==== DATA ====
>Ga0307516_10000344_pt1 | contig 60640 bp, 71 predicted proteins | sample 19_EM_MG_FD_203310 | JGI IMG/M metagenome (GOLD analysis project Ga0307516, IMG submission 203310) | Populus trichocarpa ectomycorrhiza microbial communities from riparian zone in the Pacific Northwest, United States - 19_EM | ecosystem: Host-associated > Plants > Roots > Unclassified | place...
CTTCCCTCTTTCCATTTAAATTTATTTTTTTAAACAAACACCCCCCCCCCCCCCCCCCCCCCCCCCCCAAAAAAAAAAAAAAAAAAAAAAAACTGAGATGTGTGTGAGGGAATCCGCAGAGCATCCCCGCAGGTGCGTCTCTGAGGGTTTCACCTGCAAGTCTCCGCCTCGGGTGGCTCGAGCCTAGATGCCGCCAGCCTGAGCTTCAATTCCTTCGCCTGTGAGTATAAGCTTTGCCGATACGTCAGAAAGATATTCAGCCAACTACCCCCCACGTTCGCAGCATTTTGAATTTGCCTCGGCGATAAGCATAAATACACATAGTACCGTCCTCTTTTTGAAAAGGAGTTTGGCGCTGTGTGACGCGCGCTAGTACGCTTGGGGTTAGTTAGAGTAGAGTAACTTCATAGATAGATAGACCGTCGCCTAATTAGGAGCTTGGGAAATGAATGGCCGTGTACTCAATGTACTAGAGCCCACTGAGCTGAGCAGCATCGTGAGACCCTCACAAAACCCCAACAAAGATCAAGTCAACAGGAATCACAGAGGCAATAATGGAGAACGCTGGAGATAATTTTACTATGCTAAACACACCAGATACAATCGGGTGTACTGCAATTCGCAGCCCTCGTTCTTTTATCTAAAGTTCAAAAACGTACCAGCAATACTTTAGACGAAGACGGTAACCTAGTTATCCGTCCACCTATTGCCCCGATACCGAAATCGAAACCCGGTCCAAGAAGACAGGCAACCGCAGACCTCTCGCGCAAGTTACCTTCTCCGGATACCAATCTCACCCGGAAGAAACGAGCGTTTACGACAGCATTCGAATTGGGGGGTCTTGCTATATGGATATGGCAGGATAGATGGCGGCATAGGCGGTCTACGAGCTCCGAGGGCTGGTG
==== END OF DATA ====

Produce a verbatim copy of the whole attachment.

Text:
>Ga0307516_10000344_pt1 | contig 60640 bp, 71 predicted proteins | sample 19_EM_MG_FD_203310 | JGI IMG/M metagenome (GOLD analysis project Ga0307516, IMG submission 203310) | Populus trichocarpa ectomycorrhiza microbial communities from riparian zone in the Pacific Northwest, United States - 19_EM | ecosystem: Host-associated > Plants > Roots > Unclassified | place...
CTTCCCTCTTTCCATTTAAATTTATTTTTTTAAACAAACACCCCCCCCCCCCCCCCCCCCCCCCCCCCAAAAAAAAAAAAAAAAAAAAAAAACTGAGATGTGTGTGAGGGAATCCGCAGAGCATCCCCGCAGGTGCGTCTCTGAGGGTTTCACCTGCAAGTCTCCGCCTCGGGTGGCTCGAGCCTAGATGCCGCCAGCCTGAGCTTCAATTCCTTCGCCTGTGAGTATAAGCTTTGCCGATACGTCAGAAAGATATTCAGCCAACTACCCCCCACGTTCGCAGCATTTTGAATTTGCCTCGGCGATAAGCATAAATACACATAGTACCGTCCTCTTTTTGAAAAGGAGTTTGGCGCTGTGTGACGCGCGCTAGTACGCTTGGGGTTAGTTAGAGTAGAGTAACTTCATAGATAGATAGACCGTCGCCTAATTAGGAGCTTGGGAAATGAATGGCCGTGTACTCAATGTACTAGAGCCCACTGAGCTGAGCAGCATCGTGAGACCCTCACAAAACCCCAACAAAGATCAAGTCAACAGGAATCACAGAGGCAATAATGGAGAACGCTGGAGATAATTTTACTATGCTAAACACACCAGATACAATCGGGTGTACTGCAATTCGCAGCCCTCGTTCTTTTATCTAAAGTTCAAAAACGTACCAGCAATACTTTAGACGAAGACGGTAACCTAGTTATCCGTCCACCTATTGCCCCGATACCGAAATCGAAACCCGGTCCAAGAAGACAGGCAACCGCAGACCTCTCGCGCAAGTTACCTTCTCCGGATACCAATCTCACCCGGAAGAAACGAGCGTTTACGACAGCATTCGAATTGGGGGGTCTTGCTATATGGATATGGCAGGATAGATGGCGGCATAGGCGGTCTACGAGCTCCGAGGGCTGGTG